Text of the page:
Anyone else feel like dancing? Like smiling every 30 seconds or so?
Like shouting at the top of their lungs: He’s back.
How does it make any sense to have even some small part of our emotional state determined by … a basketball player?
OK, we are talking about LeBron James, the best basketball player on the planet, sure, but a basketball player nonetheless.
But that’s how I feel and I suspect a lot of other people around here feel and it’s all because … LeBron is back.
Let that sink in for a minute. No, even better, wrap yourself around those three little words:
Feels good, doesn’t it? Feels right.
And yet, I didn’t think such a thing was possible, couldn’t allow myself to believe it until a few days ago. Started to doubt it as recently as Friday morning, then reveled in the reveal Friday afternoon that he was in fact returning to the Cleveland Cavaliers.
Some people around the country can’t figure it out. They can’t understand why LeBron (I can call him that because we go way back, not that he knows that) would want to come back to a bunch of fans that unleashed such vitriol at him after The Decision.
Didn’t some of us burn his jersey? Didn’t many more of us boo him at every turn when he made his first appearance at The Q as a member of the Heat? Didn’t most of us (and, no, certainly not all of us) pull against him and hope he failed in his quest to win those NBA titles we felt he abandoned us to go chase?
And what about that owner? They can’t fathom how LeBron could even entertain playing again for Dan Gilbert, who posted an open letter on the team’s website calling LeBron’s leaving four years ago “a cowardly betrayal” and a “shameful display of selfishness.”
And what about us? What about the fans who went from loving LeBron to loathing him after he said those painful words – “I’m going to take my talents to South Beach” — on national TV that fateful July 8, 2010, night.
How, they want to know, can we just hit the rewind button and go back to loving him again?
It’s really not that complicated. It’s just family.
LeBron, as he said so eloquently in his Sports Illustrated essay announcing his return, is a kid from Northeast Ohio.
“It’s where I walked,” he wrote. “It’s where I ran. It’s where I cried. It’s where I bled. It holds a special place in my heart. People there have seen me grow up. I sometimes feel like I’m their son.”
That’s it exactly.
I … we … watched him make us proud as a high school prodigy. I covered one of his first ESPN high school games at The Q, took my then-11-year-old son to see him play in a tournament at Cleveland State, listened to the radio and was saddened when he and his Akron St. Vincent-St. Mary teammates lost in the state final his junior year because it meant he couldn’t win four titles.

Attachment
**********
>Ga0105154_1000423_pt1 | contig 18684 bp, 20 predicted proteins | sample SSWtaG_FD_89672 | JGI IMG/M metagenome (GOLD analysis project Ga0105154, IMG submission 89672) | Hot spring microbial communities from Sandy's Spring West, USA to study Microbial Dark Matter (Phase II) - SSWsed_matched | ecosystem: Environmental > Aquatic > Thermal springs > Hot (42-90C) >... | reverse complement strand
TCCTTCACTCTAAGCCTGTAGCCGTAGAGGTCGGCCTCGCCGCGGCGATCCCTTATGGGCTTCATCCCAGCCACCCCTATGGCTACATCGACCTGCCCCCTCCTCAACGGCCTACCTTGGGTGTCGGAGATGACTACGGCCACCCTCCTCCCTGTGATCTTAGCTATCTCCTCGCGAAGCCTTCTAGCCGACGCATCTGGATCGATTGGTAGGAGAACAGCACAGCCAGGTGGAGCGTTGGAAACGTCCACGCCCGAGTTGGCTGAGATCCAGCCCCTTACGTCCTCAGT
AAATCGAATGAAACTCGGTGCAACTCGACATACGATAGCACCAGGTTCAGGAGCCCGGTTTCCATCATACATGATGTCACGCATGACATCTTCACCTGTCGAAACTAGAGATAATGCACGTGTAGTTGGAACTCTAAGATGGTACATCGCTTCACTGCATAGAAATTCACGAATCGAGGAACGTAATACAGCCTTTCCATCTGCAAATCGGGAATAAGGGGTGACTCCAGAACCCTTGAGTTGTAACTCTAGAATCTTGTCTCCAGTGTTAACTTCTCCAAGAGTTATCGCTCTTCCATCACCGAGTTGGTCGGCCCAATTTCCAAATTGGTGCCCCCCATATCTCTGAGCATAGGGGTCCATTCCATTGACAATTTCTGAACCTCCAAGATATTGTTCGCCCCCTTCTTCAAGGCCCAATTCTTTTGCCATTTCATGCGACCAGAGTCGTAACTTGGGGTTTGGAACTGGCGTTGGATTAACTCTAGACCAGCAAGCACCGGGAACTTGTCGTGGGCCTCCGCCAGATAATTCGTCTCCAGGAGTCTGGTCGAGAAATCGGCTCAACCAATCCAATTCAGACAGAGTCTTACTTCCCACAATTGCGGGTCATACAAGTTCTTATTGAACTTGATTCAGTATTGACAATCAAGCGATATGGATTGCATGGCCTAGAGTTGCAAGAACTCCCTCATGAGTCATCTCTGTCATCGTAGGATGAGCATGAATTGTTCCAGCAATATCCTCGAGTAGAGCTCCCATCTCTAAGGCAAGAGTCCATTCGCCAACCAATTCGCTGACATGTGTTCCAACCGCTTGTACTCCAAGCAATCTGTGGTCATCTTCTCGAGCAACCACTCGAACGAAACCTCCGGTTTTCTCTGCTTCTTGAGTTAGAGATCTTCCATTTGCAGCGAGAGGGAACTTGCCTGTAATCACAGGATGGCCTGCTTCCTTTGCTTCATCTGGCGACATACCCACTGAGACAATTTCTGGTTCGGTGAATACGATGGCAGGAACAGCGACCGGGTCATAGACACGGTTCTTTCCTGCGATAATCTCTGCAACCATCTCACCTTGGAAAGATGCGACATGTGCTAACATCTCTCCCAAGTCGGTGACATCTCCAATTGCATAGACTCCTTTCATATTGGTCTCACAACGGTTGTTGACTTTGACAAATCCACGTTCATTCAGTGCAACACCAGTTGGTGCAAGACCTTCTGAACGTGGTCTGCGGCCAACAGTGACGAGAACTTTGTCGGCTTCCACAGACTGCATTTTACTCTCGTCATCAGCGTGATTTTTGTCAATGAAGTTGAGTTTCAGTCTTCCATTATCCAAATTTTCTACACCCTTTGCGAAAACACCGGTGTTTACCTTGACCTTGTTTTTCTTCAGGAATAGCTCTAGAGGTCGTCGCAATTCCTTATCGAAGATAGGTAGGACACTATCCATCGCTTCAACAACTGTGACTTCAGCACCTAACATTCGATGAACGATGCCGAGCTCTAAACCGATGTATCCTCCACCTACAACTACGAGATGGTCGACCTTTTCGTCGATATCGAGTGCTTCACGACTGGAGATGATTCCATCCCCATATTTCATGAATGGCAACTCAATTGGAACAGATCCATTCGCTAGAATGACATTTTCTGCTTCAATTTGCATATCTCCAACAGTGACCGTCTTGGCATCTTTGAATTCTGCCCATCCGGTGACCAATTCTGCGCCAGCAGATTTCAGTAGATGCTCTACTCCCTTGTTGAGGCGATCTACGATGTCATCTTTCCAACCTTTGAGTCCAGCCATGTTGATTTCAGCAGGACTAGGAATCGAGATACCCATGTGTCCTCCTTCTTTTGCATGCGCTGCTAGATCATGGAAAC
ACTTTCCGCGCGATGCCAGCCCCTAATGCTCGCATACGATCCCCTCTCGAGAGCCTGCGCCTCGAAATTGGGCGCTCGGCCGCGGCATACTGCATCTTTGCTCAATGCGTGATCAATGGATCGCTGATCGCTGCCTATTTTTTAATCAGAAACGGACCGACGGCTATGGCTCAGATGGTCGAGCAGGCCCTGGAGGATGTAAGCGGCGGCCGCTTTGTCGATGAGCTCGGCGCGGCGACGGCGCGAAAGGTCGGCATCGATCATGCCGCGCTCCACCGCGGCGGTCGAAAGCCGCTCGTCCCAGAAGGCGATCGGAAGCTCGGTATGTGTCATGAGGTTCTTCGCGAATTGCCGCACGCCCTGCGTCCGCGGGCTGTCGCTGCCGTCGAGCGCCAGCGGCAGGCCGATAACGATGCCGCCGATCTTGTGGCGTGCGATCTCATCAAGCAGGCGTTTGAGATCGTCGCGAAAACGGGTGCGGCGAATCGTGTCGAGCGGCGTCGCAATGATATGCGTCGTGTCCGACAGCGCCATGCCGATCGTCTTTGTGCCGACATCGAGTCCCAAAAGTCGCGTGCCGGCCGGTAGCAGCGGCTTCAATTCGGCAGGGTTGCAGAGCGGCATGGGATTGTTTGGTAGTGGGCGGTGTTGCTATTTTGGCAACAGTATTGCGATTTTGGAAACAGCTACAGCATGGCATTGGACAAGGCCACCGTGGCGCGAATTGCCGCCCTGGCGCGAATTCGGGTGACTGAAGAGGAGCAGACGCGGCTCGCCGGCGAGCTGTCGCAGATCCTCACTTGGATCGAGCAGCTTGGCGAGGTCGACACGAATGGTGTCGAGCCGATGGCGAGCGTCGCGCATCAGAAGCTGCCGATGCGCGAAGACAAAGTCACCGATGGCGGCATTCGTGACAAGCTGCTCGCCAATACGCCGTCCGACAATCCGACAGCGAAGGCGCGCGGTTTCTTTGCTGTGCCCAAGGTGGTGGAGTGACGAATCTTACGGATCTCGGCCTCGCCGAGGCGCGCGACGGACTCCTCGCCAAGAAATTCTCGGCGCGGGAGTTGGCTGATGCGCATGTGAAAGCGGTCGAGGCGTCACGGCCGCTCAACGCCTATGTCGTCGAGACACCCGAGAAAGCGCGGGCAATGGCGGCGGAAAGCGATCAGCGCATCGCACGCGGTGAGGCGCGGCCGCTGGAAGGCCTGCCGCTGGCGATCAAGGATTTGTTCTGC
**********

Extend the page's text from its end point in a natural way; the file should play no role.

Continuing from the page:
I … we … were ecstatic when the Cavs got the No. 1 pick in the NBA Draft in 2003, knowing our hometown hero was going to be playing for the hometown team.
We saw his amazing talent on display in his first NBA game when he scored 25 points against the Sacramento Kings.
He took us … on his back … to the 2007 NBA Finals with a supporting cast that had no business making it that far.
Along the way we watched him rack up All-Star Game and league MVP awards and an Olympic gold medal all the while making Cleveland games must-see TV on a national scope.
We defended him against the national commentators who didn’t know him the way we did who said he didn’t have the clutch gene and that killer instinct all the greats have.
But when things went bad, we took our shots at him, too. We questioned his heart, his passion, his elbow injury.
On some level, we took him for granted.
But, again, that’s family business.
Families fight. Families tick one another off. Families say mean and vicious things to one another.
But families … real families … also forgive.
Let’s face it. It’s why his leaving four years ago hurt so much.
It’s what so many around the country didn’t and still don’t understand. LeBron’s leaving wasn’t just a free agent exercising his right to go to another team and a better situation.
It wasn’t just an athlete deciding there was a better opportunity out there for him to win the championship he so desperately craved.
And, no, it was never just about “the way he did it.”
It hurt because he was breaking up our family. We thought we were in this together. We thought, especially the way he seemed to know and often referenced Cleveland’s heartbreaking sports history, that he understood and was going to do whatever he could to bring us the titles we all so desperately craved.
He didn’t owe us anything, but we just refused to believe he would leave us on our own the way he did.
But I love his analogy that his four years in Miami were like going to college … the years he never had jumping straight from the preps to the pros.
How many of us grow up during those college years? How many of us find out then what really matters to us? How many of us decide we loved being away but want to come back home?
LeBron is coming back home.
Let it sink in.
I don’t even want to think about possible championships right now. I just want to think about how much fun basketball season will be again. How electric The Q will be, how exciting it will be to once again be the center of the NBA universe.
And how great it will be to see LeBron James … one of us … the best basketball player on the planet not only still in his prime but even better than he was four years ago, playing basketball in his hometown and in front of his home fans once again.
Call us hypocrites if you must. It’s true we didn’t like LeBron very much for the past four years.
But he’s moved on from that and we’ve moved on from that.
And now we’re moving on together.
Tell me that doesn’t make you feel like dancing.
Contact Kevin Aprile at 329-7135 or firstname.lastname@example.org. Follow him @KevinAprileCT on Twitter.